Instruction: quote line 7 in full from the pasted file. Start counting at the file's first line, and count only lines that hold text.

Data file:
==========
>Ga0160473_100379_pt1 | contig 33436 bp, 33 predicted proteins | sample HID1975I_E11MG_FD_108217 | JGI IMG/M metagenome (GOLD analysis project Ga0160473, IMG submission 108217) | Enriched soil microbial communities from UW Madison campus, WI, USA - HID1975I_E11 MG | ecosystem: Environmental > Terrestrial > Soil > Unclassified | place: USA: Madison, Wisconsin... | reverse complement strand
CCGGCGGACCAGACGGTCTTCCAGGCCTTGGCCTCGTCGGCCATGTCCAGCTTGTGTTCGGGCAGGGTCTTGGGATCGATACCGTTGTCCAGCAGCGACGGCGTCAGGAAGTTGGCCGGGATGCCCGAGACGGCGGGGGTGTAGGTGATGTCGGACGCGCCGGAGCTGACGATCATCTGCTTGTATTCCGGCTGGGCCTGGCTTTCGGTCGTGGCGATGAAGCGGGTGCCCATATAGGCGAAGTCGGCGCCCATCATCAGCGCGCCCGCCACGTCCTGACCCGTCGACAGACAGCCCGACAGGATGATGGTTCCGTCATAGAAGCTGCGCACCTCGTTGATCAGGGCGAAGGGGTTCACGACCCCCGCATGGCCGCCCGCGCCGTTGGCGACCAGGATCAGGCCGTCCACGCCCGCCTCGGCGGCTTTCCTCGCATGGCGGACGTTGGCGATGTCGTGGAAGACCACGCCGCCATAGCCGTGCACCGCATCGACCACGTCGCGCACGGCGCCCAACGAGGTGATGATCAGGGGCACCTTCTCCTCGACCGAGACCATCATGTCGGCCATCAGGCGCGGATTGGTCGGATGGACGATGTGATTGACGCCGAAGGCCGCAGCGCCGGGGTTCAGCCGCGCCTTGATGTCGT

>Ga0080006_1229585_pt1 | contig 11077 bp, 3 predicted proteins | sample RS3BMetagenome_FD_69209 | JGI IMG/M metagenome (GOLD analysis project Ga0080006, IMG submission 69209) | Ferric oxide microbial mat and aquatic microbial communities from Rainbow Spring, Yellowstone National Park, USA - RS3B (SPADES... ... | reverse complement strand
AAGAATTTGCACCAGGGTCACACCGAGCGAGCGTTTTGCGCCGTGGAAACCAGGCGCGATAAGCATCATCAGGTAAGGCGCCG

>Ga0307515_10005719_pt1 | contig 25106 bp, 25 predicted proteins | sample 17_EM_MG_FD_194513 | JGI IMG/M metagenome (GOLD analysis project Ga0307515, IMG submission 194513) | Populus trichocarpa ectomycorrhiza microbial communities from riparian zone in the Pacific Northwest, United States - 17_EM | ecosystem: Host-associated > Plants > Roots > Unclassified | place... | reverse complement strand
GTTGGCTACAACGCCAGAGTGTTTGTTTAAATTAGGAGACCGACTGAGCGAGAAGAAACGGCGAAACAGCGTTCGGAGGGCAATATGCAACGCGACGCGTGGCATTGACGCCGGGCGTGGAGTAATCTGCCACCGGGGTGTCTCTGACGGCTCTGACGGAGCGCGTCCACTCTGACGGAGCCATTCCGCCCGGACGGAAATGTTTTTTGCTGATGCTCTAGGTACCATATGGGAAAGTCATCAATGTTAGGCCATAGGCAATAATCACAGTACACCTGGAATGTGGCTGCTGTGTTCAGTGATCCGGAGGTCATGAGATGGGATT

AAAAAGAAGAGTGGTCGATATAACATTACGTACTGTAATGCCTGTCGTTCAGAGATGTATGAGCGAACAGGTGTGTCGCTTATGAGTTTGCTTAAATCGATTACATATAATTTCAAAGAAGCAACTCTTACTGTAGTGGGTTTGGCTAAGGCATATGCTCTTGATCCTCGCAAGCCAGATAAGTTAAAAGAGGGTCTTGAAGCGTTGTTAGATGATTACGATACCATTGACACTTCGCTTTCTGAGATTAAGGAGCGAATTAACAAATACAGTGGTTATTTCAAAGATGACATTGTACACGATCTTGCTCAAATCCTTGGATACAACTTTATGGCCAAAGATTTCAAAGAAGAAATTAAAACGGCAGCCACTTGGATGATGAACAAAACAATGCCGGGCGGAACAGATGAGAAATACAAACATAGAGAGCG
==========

AAAAAGAAGAGTGGTCGATATAACATTACGTACTGTAATGCCTGTCGTTCAGAGATGTATGAGCGAACAGGTGTGTCGCTTATGAGTTTGCTTAAATCGATTACATATAATTTCAAAGAAGCAACTCTTACTGTAGTGGGTTTGGCTAAGGCATATGCTCTTGATCCTCGCAAGCCAGATAAGTTAAAAGAGGGTCTTGAAGCGTTGTTAGATGATTACGATACCATTGACACTTCGCTTTCTGAGATTAAGGAGCGAATTAACAAATACAGTGGTTATTTCAAAGATGACATTGTACACGATCTTGCTCAAATCCTTGGATACAACTTTATGGCCAAAGATTTCAAAGAAGAAATTAAAACGGCAGCCACTTGGATGATGAACAAAACAATGCCGGGCGGAACAGATGAGAAATACAAACATAGAGAGCG